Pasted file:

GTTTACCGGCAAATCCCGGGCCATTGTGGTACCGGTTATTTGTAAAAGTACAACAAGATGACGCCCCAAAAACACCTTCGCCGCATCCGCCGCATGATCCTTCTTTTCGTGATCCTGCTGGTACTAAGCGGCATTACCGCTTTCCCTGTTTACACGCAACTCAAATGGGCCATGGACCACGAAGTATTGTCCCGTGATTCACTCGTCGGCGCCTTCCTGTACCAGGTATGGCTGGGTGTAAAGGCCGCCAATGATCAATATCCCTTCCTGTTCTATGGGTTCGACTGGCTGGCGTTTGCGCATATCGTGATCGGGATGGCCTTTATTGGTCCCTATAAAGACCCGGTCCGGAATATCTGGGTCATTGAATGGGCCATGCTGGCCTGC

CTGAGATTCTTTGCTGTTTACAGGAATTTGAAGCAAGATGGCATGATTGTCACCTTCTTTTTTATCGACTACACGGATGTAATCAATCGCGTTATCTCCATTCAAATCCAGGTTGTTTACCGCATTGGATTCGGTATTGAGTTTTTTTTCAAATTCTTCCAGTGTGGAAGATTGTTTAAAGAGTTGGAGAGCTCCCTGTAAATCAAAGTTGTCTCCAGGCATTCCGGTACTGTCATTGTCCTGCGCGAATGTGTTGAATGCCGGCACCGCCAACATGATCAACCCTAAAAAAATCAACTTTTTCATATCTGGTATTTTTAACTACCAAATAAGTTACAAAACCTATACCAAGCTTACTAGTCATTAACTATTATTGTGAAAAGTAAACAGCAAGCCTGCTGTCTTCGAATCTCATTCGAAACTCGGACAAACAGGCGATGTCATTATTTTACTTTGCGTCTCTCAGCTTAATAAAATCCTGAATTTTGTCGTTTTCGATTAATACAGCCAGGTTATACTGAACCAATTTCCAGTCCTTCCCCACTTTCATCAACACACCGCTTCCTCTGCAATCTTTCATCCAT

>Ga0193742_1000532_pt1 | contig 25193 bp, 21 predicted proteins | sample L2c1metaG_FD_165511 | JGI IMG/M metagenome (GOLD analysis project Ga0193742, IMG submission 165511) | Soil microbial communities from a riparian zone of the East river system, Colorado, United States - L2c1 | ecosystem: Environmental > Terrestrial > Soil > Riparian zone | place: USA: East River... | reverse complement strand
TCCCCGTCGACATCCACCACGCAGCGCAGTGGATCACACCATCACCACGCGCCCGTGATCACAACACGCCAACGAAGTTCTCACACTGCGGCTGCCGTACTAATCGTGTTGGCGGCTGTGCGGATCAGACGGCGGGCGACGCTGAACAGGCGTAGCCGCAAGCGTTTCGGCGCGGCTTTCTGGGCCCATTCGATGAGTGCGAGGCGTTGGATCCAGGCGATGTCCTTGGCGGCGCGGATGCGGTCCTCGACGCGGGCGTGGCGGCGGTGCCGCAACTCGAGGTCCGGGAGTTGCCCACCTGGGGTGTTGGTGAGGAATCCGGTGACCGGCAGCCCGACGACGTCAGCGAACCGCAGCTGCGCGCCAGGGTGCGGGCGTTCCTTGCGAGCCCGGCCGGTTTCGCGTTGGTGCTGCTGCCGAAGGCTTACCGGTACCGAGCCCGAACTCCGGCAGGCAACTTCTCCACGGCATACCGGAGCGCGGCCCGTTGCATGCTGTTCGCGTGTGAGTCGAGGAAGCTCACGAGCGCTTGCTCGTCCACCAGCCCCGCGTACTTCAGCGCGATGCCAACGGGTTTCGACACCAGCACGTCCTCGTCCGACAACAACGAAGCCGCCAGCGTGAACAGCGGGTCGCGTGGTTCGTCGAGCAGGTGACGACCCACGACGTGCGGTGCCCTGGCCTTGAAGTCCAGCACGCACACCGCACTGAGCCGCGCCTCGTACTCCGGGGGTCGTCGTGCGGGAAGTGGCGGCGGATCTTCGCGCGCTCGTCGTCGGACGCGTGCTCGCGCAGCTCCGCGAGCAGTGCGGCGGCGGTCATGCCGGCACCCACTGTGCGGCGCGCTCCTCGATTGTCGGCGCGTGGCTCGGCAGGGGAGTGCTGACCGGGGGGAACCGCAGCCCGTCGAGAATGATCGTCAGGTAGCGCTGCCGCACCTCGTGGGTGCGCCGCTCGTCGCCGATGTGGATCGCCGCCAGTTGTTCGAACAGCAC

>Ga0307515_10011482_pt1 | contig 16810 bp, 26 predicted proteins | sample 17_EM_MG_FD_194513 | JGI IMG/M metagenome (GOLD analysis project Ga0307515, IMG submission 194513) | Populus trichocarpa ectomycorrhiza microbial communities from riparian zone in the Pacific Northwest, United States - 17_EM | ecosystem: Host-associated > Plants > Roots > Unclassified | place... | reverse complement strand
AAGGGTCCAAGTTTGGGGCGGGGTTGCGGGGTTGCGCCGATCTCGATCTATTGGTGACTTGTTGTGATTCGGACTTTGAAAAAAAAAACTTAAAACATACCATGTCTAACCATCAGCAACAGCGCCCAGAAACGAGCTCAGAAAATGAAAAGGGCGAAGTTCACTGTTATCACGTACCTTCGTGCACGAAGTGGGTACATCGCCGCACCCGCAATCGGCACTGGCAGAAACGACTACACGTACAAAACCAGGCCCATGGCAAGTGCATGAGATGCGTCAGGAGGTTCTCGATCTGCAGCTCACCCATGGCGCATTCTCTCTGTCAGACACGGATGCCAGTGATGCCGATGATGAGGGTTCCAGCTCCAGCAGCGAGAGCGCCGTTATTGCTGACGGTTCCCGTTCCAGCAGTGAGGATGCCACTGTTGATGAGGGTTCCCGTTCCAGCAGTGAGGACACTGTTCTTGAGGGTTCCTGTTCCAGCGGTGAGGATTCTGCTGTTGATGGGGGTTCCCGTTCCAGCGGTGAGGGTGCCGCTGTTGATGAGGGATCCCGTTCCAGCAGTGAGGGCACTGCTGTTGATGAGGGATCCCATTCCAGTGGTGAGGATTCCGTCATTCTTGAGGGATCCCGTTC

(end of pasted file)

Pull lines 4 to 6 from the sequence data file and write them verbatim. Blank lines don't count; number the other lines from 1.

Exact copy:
TCCCCGTCGACATCCACCACGCAGCGCAGTGGATCACACCATCACCACGCGCCCGTGATCACAACACGCCAACGAAGTTCTCACACTGCGGCTGCCGTACTAATCGTGTTGGCGGCTGTGCGGATCAGACGGCGGGCGACGCTGAACAGGCGTAGCCGCAAGCGTTTCGGCGCGGCTTTCTGGGCCCATTCGATGAGTGCGAGGCGTTGGATCCAGGCGATGTCCTTGGCGGCGCGGATGCGGTCCTCGACGCGGGCGTGGCGGCGGTGCCGCAACTCGAGGTCCGGGAGTTGCCCACCTGGGGTGTTGGTGAGGAATCCGGTGACCGGCAGCCCGACGACGTCAGCGAACCGCAGCTGCGCGCCAGGGTGCGGGCGTTCCTTGCGAGCCCGGCCGGTTTCGCGTTGGTGCTGCTGCCGAAGGCTTACCGGTACCGAGCCCGAACTCCGGCAGGCAACTTCTCCACGGCATACCGGAGCGCGGCCCGTTGCATGCTGTTCGCGTGTGAGTCGAGGAAGCTCACGAGCGCTTGCTCGTCCACCAGCCCCGCGTACTTCAGCGCGATGCCAACGGGTTTCGACACCAGCACGTCCTCGTCCGACAACAACGAAGCCGCCAGCGTGAACAGCGGGTCGCGTGGTTCGTCGAGCAGGTGACGACCCACGACGTGCGGTGCCCTGGCCTTGAAGTCCAGCACGCACACCGCACTGAGCCGCGCCTCGTACTCCGGGGGTCGTCGTGCGGGAAGTGGCGGCGGATCTTCGCGCGCTCGTCGTCGGACGCGTGCTCGCGCAGCTCCGCGAGCAGTGCGGCGGCGGTCATGCCGGCACCCACTGTGCGGCGCGCTCCTCGATTGTCGGCGCGTGGCTCGGCAGGGGAGTGCTGACCGGGGGGAACCGCAGCCCGTCGAGAATGATCGTCAGGTAGCGCTGCCGCACCTCGTGGGTGCGCCGCTCGTCGCCGATGTGGATCGCCGCCAGTTGTTCGAACAGCAC

>Ga0307515_10011482_pt1 | contig 16810 bp, 26 predicted proteins | sample 17_EM_MG_FD_194513 | JGI IMG/M metagenome (GOLD analysis project Ga0307515, IMG submission 194513) | Populus trichocarpa ectomycorrhiza microbial communities from riparian zone in the Pacific Northwest, United States - 17_EM | ecosystem: Host-associated > Plants > Roots > Unclassified | place... | reverse complement strand
AAGGGTCCAAGTTTGGGGCGGGGTTGCGGGGTTGCGCCGATCTCGATCTATTGGTGACTTGTTGTGATTCGGACTTTGAAAAAAAAAACTTAAAACATACCATGTCTAACCATCAGCAACAGCGCCCAGAAACGAGCTCAGAAAATGAAAAGGGCGAAGTTCACTGTTATCACGTACCTTCGTGCACGAAGTGGGTACATCGCCGCACCCGCAATCGGCACTGGCAGAAACGACTACACGTACAAAACCAGGCCCATGGCAAGTGCATGAGATGCGTCAGGAGGTTCTCGATCTGCAGCTCACCCATGGCGCATTCTCTCTGTCAGACACGGATGCCAGTGATGCCGATGATGAGGGTTCCAGCTCCAGCAGCGAGAGCGCCGTTATTGCTGACGGTTCCCGTTCCAGCAGTGAGGATGCCACTGTTGATGAGGGTTCCCGTTCCAGCAGTGAGGACACTGTTCTTGAGGGTTCCTGTTCCAGCGGTGAGGATTCTGCTGTTGATGGGGGTTCCCGTTCCAGCGGTGAGGGTGCCGCTGTTGATGAGGGATCCCGTTCCAGCAGTGAGGGCACTGCTGTTGATGAGGGATCCCATTCCAGTGGTGAGGATTCCGTCATTCTTGAGGGATCCCGTTC